Mums are also good for driving you places. I spent two hours straight in my sexy mini-van traipsing all over Auckland yesterday, an hour the day before that. I avoid it where possible, because pain, but Warren is in Denmark and these commitments were very really not avoidable. Predictably, the pain gremlins have not been kind to this parental generosity, throwing their burny stabby little darts at me as hard and often as they can all day. Some darts fall straight out, others hook right into the flesh and poke at me for hours. There’s one that’s been hanging off the underside of my upper arm since lunch-time, the fucker.

An hour (or less) into this kind of a day and all I wanted to do is Make Something to take my mind of it. Making things always has that quality to me, it’s why I spent half my Master’s thesis crocheting granny squares. I think it is my version of pulling a mum-made blanket off the back of an armchair to wrap myself in when I need some comfort. But first I would have to clear all the mess off the desk and find the right materials, and …

… sigh. To quote my dear, and actually very persistent, middle child, too hard, give up. I stayed in bed with my smarty smart phone instead. I looked through a Pinterest board of mine, the one where I put ideas of some things I might want to make in some mythical spare-time someday, a monostrosity of a gargantuan thing that had reached over 500 different possible projects. Yeah. That’s so not happening. I spent the next two hours culling out ideas I actually never would make, ideas that would now be physically hard to make, ideas where I fell for a pretty picture but there was really nothing of substance behind that pretty picture, and far too many WTF ideas that had me despairing over past-self and her absolute lack of any kind of modicum of good taste. I eventually reduced that list to just 24 projects, each one with a specific reason to be there, a specific place in my house or wardrobe where I would very much like it to be, please and thank you.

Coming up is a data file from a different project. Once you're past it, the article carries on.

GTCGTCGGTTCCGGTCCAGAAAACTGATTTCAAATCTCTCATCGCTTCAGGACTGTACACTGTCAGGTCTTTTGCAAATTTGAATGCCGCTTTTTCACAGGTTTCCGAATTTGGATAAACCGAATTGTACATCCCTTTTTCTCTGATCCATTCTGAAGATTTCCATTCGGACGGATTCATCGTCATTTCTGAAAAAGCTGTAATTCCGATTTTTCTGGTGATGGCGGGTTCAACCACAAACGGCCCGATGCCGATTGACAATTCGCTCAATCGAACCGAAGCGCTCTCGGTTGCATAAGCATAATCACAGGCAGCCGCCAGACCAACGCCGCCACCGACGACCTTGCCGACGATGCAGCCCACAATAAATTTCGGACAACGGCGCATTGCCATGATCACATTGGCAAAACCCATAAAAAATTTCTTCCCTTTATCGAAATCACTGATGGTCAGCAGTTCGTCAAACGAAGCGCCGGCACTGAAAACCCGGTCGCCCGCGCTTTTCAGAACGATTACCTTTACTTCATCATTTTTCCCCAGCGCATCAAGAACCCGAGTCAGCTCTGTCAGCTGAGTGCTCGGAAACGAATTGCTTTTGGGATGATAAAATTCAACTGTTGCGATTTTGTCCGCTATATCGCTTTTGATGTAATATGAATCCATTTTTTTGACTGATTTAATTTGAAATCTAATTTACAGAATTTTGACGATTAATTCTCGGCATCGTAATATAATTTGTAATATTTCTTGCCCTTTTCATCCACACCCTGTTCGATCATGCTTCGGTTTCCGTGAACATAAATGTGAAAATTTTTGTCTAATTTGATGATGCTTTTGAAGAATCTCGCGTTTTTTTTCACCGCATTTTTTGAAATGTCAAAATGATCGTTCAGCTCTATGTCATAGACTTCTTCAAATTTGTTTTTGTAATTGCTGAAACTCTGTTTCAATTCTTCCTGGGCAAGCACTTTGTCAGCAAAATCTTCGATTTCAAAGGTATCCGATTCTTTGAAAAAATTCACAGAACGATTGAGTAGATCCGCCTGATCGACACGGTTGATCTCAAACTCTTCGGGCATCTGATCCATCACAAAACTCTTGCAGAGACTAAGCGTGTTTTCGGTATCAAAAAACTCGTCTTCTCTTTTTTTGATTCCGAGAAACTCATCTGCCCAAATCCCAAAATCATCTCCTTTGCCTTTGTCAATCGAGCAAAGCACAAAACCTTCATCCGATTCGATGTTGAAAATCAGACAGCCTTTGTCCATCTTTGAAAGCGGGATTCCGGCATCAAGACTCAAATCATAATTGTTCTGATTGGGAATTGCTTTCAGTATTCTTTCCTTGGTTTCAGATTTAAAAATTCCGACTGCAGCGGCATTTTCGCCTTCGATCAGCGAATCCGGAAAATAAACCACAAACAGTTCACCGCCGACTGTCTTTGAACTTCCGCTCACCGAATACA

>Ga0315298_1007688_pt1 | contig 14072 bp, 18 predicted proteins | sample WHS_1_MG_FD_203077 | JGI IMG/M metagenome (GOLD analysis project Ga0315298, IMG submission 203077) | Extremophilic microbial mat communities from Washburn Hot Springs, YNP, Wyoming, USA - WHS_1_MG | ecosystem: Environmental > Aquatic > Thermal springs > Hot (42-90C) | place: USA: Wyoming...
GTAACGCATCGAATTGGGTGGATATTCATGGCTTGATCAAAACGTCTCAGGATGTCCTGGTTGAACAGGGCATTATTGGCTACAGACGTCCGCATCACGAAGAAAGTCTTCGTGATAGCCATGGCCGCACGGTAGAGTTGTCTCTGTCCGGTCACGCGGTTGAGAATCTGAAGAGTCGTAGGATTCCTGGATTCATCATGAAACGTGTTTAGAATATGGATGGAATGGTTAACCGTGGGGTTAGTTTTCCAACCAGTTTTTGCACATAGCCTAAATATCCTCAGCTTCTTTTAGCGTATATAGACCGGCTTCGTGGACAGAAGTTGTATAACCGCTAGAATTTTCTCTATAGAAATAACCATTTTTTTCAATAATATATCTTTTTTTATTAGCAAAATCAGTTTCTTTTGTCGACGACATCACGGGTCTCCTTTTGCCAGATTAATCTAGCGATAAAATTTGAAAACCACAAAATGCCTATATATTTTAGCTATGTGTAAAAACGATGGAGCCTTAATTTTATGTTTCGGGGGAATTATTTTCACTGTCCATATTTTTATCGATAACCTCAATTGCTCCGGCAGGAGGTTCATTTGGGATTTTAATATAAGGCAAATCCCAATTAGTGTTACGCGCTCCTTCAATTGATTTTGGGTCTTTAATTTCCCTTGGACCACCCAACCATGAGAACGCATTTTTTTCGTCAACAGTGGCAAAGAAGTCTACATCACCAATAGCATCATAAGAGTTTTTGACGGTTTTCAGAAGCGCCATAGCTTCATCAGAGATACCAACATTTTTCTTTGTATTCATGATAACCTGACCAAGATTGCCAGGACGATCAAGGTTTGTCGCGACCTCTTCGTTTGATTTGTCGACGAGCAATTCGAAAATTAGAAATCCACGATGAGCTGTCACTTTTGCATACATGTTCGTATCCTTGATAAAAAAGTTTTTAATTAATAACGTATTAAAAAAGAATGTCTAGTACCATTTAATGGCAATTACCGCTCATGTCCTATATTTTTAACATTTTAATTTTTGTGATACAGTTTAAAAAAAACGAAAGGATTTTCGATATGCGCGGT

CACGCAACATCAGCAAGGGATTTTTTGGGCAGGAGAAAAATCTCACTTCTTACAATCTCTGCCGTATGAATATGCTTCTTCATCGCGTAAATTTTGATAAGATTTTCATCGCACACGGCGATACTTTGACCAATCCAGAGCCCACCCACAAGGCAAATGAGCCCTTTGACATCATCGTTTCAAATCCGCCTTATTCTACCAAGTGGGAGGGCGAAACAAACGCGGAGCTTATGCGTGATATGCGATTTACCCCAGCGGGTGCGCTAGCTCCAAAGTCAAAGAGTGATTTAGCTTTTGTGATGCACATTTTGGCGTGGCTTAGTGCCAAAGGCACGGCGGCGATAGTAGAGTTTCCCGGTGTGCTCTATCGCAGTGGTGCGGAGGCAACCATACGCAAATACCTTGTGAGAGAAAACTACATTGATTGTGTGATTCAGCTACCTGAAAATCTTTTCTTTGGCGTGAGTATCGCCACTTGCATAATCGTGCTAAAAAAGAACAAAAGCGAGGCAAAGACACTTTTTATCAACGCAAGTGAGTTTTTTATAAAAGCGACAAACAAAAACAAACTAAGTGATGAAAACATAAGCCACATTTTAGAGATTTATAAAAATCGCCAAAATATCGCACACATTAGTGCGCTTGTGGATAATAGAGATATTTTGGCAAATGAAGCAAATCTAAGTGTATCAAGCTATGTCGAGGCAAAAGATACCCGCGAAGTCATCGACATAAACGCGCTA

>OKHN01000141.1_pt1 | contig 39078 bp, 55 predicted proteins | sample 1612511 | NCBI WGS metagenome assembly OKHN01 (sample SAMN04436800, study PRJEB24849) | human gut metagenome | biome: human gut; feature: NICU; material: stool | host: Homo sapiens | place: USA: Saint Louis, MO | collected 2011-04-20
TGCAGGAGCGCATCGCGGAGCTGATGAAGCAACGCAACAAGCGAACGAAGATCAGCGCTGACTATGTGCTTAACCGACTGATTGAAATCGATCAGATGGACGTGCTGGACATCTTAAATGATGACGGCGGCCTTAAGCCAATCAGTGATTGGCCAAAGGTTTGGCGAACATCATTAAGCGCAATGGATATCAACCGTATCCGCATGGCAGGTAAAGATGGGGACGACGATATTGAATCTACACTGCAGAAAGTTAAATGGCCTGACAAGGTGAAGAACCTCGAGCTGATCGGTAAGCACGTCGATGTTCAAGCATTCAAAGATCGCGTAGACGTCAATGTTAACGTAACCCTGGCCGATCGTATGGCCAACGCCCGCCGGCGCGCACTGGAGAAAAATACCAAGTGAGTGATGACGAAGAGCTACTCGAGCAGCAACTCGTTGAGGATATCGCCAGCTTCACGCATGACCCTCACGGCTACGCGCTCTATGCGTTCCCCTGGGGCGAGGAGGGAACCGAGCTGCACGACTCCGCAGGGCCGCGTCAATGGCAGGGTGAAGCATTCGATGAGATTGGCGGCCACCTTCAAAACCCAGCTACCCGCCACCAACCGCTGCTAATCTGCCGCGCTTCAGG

I thought of Julia when I was looking through so many screeds of ideas (I’m so sorry you died) and of how her cancer diagnosis became a catalyst to creating a sense of self she was proud of, how the temporal fragility that diagnosis brought with it became a strong motivator to break out of the confines of an ill-fitting persona.  I thought of how she had done much the same thing, metaphorically, to her life, reduced it to the people and places and haircuts that she most loved and needed, and in that reduction opened herself up to living so much larger, louder, more abundantly-er.

Nothing so dramatic here: this pain is, well, a pain, but it’s not going to kill me, or even maim me particularly. It’s more like a worn circuit in one (albeit significantly large and  kinesthetically central) part of my body, where the damaged wires connect sometimes, and sometimes they don’t, and you can never tell what time will be which, or for how long, or even where, because there are so many downstream connections dependent on the damaged buggers.

It is also psychologically isolating and socially disconnecting; it can even disconnect me from myself.  The reasons why and how are complicated and multifaceted, and let’s just take it as read for now that I find this to be true. I might even call it, reserving the right to be completely mistaken, my central defining experience of this neuritic pain.

Which brings us back, again, again, to making things. The idea I had of crowd sourcing materials for the creative aspects of the doctorate was a way to counteract that isolation, already pronounced with the autoethnographic methodology. But I’ve been thinking about it, and thinking how disconnection and isolation are so central to my experience (currently – it’s such an uncertain, moving-target kind of disease that I hesitate in making any kind of definitive statement about anything), that I think I was wrong to force connection where there is none. I think the isolation is really important to understand and explore and come to terms with when trying to understanding pain as a phenomenon, and I think I should embrace it theoretically, methodologically, creatively. As with the pain itself, if I have to live it, I might as well try to understand it.